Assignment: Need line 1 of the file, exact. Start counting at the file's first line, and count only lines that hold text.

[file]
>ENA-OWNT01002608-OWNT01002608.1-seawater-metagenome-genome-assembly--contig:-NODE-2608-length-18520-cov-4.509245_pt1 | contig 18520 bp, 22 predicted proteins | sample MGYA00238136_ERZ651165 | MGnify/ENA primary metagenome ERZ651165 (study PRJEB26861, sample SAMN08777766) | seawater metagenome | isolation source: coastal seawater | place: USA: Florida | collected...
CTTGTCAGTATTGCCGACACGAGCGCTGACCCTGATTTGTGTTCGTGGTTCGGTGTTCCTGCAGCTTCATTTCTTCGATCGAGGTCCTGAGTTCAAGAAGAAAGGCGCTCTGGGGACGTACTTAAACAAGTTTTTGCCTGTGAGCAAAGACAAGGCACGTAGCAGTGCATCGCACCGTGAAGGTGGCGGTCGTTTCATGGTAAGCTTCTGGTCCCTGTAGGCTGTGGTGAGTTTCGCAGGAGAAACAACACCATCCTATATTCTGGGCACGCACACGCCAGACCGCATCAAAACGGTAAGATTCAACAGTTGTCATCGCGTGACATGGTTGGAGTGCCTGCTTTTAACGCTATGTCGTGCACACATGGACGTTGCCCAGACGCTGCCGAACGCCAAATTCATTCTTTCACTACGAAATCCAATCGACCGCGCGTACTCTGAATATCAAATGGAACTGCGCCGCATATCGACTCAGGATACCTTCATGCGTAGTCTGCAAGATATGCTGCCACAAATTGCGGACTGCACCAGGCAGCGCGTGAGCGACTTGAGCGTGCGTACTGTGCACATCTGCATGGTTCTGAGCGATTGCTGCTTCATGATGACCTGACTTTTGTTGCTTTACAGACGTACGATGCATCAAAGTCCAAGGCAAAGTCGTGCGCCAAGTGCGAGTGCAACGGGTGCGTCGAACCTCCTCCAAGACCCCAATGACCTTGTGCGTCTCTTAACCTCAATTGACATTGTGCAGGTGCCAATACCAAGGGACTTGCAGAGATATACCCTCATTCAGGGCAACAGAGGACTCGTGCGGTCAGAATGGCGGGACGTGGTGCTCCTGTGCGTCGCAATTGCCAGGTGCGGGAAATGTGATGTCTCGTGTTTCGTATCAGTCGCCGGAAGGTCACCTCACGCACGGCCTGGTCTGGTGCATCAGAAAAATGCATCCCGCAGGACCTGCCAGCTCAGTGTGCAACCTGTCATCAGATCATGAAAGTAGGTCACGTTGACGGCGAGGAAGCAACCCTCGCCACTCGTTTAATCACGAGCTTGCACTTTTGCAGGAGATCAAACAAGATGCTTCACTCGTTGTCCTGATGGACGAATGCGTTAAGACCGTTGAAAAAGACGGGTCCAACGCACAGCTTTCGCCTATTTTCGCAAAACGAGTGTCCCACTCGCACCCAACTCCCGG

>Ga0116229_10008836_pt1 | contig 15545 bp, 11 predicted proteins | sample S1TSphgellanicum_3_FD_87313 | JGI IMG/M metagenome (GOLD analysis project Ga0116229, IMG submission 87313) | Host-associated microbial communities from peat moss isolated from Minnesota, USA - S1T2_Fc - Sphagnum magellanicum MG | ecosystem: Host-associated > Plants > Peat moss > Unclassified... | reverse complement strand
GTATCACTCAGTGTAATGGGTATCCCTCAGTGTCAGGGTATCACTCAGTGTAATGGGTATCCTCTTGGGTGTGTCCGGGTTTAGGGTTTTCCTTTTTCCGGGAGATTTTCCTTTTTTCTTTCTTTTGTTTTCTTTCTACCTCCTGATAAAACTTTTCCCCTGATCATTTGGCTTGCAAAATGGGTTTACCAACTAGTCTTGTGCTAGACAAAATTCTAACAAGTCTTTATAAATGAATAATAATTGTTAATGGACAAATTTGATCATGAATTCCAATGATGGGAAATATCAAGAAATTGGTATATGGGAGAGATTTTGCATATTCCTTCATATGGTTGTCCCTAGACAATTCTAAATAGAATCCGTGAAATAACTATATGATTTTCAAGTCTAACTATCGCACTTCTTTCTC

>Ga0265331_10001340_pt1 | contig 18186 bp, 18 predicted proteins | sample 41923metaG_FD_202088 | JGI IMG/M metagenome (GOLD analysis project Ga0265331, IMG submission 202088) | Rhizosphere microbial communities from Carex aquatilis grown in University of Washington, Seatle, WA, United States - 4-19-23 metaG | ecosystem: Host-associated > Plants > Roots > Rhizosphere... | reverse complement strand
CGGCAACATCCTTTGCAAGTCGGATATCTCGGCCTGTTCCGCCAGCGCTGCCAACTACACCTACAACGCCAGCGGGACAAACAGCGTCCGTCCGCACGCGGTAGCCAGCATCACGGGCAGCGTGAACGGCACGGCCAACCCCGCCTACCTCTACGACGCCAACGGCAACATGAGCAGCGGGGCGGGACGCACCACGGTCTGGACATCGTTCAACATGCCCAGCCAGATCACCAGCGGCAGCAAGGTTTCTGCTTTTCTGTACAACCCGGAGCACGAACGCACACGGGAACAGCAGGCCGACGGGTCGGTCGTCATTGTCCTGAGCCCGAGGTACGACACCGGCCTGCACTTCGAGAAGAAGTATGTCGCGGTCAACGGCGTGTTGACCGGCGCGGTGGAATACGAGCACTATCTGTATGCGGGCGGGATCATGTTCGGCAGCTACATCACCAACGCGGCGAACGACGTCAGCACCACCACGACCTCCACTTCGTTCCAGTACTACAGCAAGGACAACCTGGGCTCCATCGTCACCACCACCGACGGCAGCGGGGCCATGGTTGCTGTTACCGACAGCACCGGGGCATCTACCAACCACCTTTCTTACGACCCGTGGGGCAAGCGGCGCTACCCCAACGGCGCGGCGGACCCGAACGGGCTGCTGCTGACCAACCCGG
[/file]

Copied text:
>ENA-OWNT01002608-OWNT01002608.1-seawater-metagenome-genome-assembly--contig:-NODE-2608-length-18520-cov-4.509245_pt1 | contig 18520 bp, 22 predicted proteins | sample MGYA00238136_ERZ651165 | MGnify/ENA primary metagenome ERZ651165 (study PRJEB26861, sample SAMN08777766) | seawater metagenome | isolation source: coastal seawater | place: USA: Florida | collected...